Showing posts with label Deutsche Schlößer. Show all posts
Showing posts with label Deutsche Schlößer. Show all posts

Friday, May 8, 2015

Heidelberg Castle - from the other side

The Ruins

Heidelberg Castle

At some point in our lives most of us have seen the ruins pictured above of the world-renown ruins of Schloß Heidelberg, be it in a history book, travel brochure, or on a visit to Germany. But, how many have seen the "other side" of the castle, what it looks like from behind, or even heard the story of how this large castle became a ruin in the first place? Let's have a look at some of other angles and views of Heidelberg Castle from within the grounds of the castle itself. 

Black and white images of Heidelberg Castle. I took the photo above from a square in the Old Town below. The photo below is within the castle itself after passing through the arched entrance into the Innenhof.  

The ruined façade above is what one first encounters upon entering the castle from the river front. It is to the left after coming through into the inner courtyard. 

 The sentinel's box in the photo on the left is just before the main entrance to Heidelberg Castle. When entering the castle, one would have been easy target for anyone posted in there, watching as you made your way into the entrance gate (see below). These little boxes on the outer walls here remind me of similar ones found on castles I've visited along the coasts of Portugal and Spain. The tower on the right has had its roof rebuilt. It is one of the main gates from the mountain side of the castle.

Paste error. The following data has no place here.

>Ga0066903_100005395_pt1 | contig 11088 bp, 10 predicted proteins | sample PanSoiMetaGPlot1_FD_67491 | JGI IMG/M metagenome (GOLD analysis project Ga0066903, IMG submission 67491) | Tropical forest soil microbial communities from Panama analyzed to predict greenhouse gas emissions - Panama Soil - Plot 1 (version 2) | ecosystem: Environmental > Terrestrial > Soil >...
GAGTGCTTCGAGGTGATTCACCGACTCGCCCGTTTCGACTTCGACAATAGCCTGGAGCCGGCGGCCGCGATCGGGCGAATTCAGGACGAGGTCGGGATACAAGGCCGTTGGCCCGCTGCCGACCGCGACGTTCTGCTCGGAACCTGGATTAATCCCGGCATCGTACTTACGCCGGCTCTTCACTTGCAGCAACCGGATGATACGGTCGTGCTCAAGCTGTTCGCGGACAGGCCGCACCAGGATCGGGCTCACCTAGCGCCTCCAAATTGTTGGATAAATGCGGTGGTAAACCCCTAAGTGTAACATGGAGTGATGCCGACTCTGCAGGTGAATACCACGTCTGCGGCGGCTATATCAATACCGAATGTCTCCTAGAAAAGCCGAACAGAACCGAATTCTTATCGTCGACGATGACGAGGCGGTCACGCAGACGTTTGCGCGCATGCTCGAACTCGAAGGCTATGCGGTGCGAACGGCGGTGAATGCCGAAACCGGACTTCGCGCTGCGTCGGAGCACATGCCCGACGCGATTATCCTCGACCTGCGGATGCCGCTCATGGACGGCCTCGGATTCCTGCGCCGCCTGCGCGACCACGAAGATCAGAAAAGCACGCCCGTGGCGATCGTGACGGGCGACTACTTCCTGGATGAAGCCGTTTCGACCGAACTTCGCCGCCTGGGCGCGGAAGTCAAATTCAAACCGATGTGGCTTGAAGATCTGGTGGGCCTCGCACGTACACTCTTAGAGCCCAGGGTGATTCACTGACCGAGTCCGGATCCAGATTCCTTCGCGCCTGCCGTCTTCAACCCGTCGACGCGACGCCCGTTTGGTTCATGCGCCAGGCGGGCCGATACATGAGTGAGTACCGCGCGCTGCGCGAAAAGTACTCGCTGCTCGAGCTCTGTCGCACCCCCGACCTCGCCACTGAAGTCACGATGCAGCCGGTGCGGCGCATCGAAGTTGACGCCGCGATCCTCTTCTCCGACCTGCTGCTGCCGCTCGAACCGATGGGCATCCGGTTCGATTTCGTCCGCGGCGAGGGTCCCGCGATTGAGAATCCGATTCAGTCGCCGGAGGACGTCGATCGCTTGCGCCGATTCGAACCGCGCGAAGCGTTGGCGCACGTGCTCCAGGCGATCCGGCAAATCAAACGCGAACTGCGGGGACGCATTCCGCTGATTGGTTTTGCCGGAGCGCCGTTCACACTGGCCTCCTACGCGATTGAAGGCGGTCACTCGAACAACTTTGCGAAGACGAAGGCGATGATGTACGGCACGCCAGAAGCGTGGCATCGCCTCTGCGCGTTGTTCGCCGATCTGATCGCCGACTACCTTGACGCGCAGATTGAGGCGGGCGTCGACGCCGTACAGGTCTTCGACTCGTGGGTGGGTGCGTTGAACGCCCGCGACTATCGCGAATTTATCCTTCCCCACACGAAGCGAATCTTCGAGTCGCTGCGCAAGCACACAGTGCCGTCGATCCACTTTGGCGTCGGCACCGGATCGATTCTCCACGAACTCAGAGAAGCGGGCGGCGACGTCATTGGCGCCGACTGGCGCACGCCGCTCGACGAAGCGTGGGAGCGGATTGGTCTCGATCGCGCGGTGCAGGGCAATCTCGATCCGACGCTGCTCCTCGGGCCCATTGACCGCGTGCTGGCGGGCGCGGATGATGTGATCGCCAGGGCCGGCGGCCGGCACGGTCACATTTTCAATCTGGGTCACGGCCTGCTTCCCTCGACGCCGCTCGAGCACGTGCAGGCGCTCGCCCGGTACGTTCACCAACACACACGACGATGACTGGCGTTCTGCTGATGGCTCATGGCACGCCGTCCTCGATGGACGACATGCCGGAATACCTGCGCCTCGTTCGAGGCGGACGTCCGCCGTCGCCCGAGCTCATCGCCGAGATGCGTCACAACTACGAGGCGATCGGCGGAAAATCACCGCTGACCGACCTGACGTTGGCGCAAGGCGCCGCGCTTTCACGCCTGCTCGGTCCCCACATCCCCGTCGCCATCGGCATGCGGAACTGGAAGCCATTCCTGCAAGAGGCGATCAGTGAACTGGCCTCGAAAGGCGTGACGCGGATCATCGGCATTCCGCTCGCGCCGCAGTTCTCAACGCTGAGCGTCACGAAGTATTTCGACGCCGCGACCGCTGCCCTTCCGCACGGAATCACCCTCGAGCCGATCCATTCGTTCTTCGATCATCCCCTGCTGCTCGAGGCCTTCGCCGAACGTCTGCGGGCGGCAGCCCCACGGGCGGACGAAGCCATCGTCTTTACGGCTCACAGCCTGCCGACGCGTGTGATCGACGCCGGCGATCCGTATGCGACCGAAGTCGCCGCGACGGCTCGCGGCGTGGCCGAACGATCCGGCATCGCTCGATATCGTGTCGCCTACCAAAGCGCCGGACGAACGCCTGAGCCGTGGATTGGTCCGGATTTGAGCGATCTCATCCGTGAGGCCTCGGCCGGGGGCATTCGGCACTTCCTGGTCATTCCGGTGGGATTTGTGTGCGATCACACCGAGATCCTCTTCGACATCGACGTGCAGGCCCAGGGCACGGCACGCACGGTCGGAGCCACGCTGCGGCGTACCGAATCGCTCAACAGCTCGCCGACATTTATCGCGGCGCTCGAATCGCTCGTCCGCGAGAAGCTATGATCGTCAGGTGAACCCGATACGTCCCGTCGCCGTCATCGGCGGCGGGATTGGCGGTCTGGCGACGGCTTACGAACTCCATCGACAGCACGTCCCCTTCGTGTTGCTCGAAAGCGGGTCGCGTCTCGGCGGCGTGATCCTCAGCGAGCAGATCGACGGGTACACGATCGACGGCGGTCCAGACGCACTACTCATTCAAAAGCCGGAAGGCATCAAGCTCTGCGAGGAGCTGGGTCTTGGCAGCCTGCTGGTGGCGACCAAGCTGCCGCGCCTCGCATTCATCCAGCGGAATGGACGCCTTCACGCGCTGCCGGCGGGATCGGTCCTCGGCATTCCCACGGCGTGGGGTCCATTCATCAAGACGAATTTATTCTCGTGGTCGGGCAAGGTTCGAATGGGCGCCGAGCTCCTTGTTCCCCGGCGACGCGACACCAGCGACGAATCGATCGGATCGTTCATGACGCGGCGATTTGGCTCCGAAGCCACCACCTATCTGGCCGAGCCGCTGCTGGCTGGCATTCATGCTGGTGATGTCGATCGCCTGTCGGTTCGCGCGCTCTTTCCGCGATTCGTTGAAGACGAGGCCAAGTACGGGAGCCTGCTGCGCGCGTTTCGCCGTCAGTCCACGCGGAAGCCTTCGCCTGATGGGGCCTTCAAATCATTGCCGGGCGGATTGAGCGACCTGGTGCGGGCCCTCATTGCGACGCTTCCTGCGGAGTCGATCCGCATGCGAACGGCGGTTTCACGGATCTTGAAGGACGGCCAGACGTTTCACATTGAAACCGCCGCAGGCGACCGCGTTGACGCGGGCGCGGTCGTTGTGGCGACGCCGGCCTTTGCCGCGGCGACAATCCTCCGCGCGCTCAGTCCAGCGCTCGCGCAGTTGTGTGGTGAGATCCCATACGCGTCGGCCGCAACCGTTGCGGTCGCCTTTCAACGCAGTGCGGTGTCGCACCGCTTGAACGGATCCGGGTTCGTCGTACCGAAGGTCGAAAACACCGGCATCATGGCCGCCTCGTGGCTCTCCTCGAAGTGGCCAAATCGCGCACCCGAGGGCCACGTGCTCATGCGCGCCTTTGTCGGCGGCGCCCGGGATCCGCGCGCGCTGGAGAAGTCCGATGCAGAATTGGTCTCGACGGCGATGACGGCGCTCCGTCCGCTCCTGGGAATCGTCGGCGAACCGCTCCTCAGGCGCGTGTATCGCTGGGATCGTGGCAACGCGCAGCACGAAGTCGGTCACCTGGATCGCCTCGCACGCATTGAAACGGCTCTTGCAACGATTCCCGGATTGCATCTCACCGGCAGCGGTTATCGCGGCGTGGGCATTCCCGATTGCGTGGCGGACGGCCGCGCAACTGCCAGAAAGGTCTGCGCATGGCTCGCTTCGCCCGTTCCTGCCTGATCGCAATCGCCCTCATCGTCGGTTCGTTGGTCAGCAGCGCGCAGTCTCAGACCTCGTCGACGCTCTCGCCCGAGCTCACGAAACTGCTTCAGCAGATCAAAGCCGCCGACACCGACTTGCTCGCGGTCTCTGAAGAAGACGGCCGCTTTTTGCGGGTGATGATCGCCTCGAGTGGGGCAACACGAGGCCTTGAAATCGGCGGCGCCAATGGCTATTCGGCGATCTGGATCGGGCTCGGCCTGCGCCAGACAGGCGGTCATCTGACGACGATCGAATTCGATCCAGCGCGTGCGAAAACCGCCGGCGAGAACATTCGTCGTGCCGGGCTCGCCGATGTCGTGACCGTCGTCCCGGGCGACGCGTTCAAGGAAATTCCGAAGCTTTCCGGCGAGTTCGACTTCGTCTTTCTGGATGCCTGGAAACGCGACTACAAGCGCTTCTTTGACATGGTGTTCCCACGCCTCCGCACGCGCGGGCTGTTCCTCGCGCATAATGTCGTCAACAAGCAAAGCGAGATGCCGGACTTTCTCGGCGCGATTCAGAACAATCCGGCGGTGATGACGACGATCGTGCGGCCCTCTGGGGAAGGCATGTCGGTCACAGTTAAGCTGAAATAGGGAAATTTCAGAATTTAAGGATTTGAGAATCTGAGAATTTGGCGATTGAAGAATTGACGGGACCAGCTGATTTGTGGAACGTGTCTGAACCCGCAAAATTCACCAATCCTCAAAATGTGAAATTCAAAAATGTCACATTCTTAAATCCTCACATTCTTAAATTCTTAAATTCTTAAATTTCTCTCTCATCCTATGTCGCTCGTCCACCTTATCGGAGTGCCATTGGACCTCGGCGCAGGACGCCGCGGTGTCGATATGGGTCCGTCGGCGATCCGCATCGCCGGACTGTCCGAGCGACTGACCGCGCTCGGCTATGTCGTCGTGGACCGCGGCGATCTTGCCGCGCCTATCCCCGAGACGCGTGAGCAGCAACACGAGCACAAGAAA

The Coat of Arms above the main entrance of Heidelberg Castle.
Note the garter band around the center which reads, "Honi Soit Qui Mal y Pense"
Ring a bell? That's right, it is also the motto of the Most Noble Order of the Garter
of England. Can you guess why it is in the Elector's  coat of arms here?

When visiting, just stop and make a point of looking at the figures in the niches included within the historical walls of this great fortress. All throughout the castle ruins one comes across a variety of military leaders, dukes and electors chiseled within them. Fortunately, selected parts of the castle have been restored, including many of the statues seen there.

Much still remains of the former moat around this side of the castle, as can be seen in the two photos above. To enjoy a better view of the ruins up close and to get a vivid picture of how the castle was destroyed, a walk inside this huge moat is necessary. Some climbing can actually be done on the castle's ruins from down in there. 

Seen from down on the riverfront and the town, this tower ruin is one
of the most famous parts of the entire scene sitting on the side of the
mountain above. At this view from behind, it makes you wonder how
the rest of these bricks are even holding on! Compare the size of the
person enjoying the view from the ramparts with the overall structure. 

The sheer number of stones is remarkable. You don't need to look hard at these two photos (above and below) to see them. You can well imagine how many meters thick these broken walls are; I mean, look at the density. Think of how many explosives were required to split this and the other castle towers! This wasn't done with just any old canon ball during battle. No, this was planned and calculated several years after the last major battle following the French defeat of the armies of the Elector whose seat Heidelberg Castle was. 

Photo taken from down within the castle moat.